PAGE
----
It is to be understood that the reflectance values may be captured before the luminance values and vice versa.
There are two main ways of capturing the luminance or reflectance values and storing them. One method involves the use of a photographic camera as the detector device and photographic film material as the storage device.
Therefore in one method of the present invention there is provided a method of preparing a hologram of an object on holographic material by a holographic laser exposure which comprises illuminating the object with white light and taking a photograph of the object when so illuminated the camera being placed as if it were on the axis of the laser to be used for the holographic exposure having a filter which reduces in part at least the blue light incident on the camera and the photograph being taken on a film which is processed to yield a positive transparency of the object, illuminating the object with incident light of substantially the same wavelength as the laser light to be used for the holographic exposure and taking a photograph of the object when so illuminated using a camera which is placed as if it were on the axis of the laser to be used for the holographic exposure, the photograph being taken on film which is processed to yield a negative image of the object carrying out a holographic exposure of the object on to holographic material there being present in the object beam between the laser and the object a filter which comprises the said positive transparency in register with the said negative image of the object, and processing the holographic material to fix the holographic fringes therein.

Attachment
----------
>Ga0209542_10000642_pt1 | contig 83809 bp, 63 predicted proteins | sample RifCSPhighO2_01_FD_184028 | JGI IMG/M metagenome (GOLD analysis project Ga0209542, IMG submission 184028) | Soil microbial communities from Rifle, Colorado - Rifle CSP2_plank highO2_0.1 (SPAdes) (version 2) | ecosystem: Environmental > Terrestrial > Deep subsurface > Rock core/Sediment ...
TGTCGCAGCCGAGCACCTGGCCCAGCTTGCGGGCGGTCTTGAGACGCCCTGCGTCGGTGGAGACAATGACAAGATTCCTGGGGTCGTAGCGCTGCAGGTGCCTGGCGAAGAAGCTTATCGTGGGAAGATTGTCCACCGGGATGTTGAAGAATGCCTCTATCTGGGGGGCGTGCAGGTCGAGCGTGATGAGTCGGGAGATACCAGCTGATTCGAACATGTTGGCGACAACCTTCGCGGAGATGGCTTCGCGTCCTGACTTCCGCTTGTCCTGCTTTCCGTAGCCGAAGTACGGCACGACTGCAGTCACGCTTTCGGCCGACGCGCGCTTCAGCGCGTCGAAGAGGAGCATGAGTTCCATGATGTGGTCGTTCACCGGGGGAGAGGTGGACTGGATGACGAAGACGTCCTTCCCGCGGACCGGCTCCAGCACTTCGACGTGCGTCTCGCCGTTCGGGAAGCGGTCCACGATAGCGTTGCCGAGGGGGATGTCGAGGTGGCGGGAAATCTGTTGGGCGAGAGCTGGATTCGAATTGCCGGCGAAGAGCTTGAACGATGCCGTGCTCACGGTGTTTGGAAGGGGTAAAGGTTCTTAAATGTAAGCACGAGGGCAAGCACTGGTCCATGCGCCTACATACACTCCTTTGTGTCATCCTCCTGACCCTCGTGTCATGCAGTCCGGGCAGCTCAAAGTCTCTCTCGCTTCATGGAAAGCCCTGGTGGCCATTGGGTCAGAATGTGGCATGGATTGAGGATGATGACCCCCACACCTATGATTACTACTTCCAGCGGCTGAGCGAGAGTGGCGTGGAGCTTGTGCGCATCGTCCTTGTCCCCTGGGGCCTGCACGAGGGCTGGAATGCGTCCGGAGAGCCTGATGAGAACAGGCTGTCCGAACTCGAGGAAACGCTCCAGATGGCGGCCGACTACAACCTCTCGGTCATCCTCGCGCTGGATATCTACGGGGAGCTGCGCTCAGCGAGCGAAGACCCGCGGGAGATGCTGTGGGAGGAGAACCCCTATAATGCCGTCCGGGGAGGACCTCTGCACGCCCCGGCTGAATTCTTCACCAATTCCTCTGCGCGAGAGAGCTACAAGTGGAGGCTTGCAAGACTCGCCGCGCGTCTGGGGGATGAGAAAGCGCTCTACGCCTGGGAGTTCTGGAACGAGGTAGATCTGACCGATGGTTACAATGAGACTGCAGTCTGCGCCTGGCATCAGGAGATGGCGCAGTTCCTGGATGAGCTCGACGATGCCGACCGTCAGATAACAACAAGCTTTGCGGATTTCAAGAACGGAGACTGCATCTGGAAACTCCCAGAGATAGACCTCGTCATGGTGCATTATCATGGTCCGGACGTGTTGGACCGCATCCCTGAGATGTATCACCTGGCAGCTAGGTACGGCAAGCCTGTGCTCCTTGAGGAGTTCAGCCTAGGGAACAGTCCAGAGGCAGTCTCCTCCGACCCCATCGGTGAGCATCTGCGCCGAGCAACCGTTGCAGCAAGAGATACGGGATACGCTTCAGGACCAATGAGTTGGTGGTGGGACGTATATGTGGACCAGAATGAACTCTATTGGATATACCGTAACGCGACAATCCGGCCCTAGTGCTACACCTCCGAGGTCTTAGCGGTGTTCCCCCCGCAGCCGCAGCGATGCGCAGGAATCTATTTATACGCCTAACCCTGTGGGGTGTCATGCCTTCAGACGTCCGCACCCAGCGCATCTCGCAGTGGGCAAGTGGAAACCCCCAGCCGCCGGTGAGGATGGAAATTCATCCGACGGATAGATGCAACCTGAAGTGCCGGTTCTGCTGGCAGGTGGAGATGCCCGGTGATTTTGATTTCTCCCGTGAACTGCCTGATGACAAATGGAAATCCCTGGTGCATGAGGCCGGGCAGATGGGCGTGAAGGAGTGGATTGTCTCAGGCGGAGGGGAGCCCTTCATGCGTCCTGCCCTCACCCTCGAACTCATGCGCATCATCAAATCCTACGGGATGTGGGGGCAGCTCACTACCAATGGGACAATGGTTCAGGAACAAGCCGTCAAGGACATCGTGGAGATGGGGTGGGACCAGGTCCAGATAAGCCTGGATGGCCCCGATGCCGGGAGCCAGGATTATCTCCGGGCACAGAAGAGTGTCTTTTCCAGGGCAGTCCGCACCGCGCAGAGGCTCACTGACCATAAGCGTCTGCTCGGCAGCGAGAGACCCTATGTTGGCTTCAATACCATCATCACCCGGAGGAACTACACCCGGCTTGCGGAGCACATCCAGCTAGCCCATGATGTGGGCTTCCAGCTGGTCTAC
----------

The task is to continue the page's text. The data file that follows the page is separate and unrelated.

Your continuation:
Preferably the white light is a specular white light. Black and white or color film can be used in the camera. Various color filters are available which are designed to match the human eye's luminance response when used with black and white film. For example the Ilford filter 402 which is a yellow/green filter. Other filters are available for use with other color film.
Thus the combination of the filter used for the exposure and the film's characteristic curve would be so chosen that the resultant positive transparency would modulate the illumination of the object during the holographic exposure so as to reproduce better the luminance values in the reconstructed hologram.